What’s Going on With Ethereum? Is Ether Set For an Imminent Failure or Is it Just FUD?

As Ether continues to drop in price we analyze the reasons that might be behind this long-standing crisis.

From a high of $1,433 of January 2018 to the most recent low of just over $84 of December 2018, the first alternative coin to BTC has been worrying its holdlers for quite a while now.

Ethereum was proposed in late 2013 by Vitalik Buterin, a cryptocurrency researcher and programmer. The development was funded by an online crowdsale and the system then went live on 30 July 2015, with 72 million coins “premined.”

Its main purpose is to attempt to build “a revolutionary new platform for applications,” targeting anything from voting to financial exchanges to smart properties and, most importantly, decentralized applications. Even though Ether is used in the network as an alt-coin, it has more a computational than a scarce currency function.

In 2016 a decentralized autonomous organization called The DAO, a set of smart contracts developed on the platform, raised a staggering $150 million in a record crowdsale to fund the project. Users exploited a vulnerability in The DAO code and one-third of that crowdsale in ether were taken by an unknown hacker. The event sparked a debate in the crypto-community about whether Ethereum should perform a contentious “hard fork” to reappropriate the affected funds. As a result of the dispute, the network split in two with Ethereum deciding to follow the forked blockchain, while Ethereum Classic continuing its operations in the original blockchain.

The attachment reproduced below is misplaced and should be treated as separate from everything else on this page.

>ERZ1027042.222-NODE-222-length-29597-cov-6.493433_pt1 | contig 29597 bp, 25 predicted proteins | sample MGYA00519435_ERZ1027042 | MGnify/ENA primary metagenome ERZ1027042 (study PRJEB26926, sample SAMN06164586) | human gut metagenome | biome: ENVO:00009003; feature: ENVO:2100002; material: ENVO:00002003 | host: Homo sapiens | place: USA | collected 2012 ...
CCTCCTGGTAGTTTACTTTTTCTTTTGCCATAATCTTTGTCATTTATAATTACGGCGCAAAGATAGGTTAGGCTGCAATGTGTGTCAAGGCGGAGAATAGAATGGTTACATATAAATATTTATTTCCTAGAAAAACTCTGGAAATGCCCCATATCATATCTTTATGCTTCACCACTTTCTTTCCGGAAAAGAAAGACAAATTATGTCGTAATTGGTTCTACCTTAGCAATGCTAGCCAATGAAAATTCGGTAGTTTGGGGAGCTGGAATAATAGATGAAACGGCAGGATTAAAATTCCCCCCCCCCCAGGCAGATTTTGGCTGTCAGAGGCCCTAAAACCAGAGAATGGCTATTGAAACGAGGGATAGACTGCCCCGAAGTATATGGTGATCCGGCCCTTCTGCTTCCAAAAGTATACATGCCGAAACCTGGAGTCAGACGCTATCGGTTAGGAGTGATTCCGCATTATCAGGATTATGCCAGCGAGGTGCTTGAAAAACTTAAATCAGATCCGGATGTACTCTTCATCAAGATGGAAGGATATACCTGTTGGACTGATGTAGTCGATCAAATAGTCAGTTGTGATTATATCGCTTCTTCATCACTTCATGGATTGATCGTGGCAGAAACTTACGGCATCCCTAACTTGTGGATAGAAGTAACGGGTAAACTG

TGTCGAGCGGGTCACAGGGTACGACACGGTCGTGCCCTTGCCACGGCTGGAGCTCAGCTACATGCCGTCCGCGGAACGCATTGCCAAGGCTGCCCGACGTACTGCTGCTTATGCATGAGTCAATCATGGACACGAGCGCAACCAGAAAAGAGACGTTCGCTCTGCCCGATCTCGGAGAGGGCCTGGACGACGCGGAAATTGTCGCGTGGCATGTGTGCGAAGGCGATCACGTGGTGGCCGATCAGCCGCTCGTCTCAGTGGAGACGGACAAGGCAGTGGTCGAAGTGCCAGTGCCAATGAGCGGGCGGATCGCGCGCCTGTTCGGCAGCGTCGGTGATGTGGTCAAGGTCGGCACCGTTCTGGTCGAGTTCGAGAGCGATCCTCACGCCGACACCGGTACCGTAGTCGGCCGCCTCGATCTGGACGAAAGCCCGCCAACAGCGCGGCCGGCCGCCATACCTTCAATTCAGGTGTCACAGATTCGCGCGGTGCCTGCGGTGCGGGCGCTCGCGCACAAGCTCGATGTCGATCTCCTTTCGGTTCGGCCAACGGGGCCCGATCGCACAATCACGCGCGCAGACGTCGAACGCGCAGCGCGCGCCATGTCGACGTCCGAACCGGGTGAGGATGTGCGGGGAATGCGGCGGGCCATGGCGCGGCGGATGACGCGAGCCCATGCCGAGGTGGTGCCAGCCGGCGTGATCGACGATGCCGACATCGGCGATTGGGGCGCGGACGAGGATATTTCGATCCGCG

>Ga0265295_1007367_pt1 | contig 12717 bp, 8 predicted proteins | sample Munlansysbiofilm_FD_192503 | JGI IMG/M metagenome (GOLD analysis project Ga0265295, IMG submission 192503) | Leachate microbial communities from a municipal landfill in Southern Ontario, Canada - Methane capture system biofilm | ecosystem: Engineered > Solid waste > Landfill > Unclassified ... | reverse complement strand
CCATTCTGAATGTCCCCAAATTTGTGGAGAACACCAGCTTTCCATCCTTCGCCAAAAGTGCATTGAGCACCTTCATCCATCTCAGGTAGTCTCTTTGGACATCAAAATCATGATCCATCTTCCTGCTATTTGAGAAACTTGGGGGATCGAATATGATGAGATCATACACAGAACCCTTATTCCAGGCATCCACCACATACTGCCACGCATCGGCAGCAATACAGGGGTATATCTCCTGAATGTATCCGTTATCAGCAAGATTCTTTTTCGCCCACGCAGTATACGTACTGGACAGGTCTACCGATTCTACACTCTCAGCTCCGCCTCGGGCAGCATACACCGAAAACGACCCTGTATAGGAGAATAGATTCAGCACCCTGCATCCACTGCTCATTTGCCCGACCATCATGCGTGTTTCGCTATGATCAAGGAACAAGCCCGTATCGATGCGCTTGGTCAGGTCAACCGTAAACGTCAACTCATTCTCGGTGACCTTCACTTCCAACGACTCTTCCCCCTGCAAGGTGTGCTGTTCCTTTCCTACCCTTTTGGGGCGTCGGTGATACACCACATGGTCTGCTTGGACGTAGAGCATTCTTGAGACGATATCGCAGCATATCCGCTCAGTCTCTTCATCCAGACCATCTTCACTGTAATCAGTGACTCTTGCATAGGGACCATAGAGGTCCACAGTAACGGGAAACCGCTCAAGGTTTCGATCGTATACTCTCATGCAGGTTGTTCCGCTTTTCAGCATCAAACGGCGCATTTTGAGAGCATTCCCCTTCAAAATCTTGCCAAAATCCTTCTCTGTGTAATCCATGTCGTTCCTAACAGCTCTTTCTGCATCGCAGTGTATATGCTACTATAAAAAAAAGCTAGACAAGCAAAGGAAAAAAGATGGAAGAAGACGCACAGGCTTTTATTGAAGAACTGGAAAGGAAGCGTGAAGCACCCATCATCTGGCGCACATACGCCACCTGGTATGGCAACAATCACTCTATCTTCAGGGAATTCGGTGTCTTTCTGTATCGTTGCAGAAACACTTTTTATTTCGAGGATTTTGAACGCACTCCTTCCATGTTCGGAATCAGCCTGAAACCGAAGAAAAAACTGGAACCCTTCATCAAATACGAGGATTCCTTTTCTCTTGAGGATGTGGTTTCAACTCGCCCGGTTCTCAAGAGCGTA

By many, this has been indicated as the beginning of all problems for Ethereum. Since the drop from its all-time high, the network has not yet been capable of showing signs of recovery, let’s see why.

What’s happening behind the scenes of the Ethereum space?

Its first well known and long-standing issue is scalability. While Bitcoin has moved on and resolved the matter with off-chain transactions, Ethereum is still debating if using Sharding will be the solution. 

Only yesterday Vitalik Buterin announced that the network might end up using the Bitcoin Cash blockchain as a data layer to temporarily tackle the scalability problem. This has ignited criticism due to the weakness of the BCH blockchain itself. Not only for the 10-minute block time that Vitalik himself recognizes as a problem but also for its hash rate, central control authority, and most importantly the fact that it can easily be 51% attacked by most BTC pools. 

While the world is yet to see any major step forward in the implementation of ETH 2.0, the temporary BCH solution sounds much as a desperate attempt to show that something is moving.

On top of the scalability issue and the delayed switch to the Proof of Stake consensus mechanism, the number of hacks and frauds have been increasing in the community. With Vitalik and his team being the face of the network and therefore the target of hacks and scams, effective decentralization is unachievable especially compared to the Bitcoin system that does not provide a single central figure of reference.

It’s no secret that Vitalik Buterin has a considerable amount of Ethereum. He was blamed in the past for “pumping” his ETH property, which was to a great extent pre-mined. Yet, some are speculating that he might even leave Ethereum soon especially after some comments he made on Reddit that the whole project could survive without him.

Currently, Ether is trading at $223 and BTC0.02122984, very close to its all-time low against Bitcoin.

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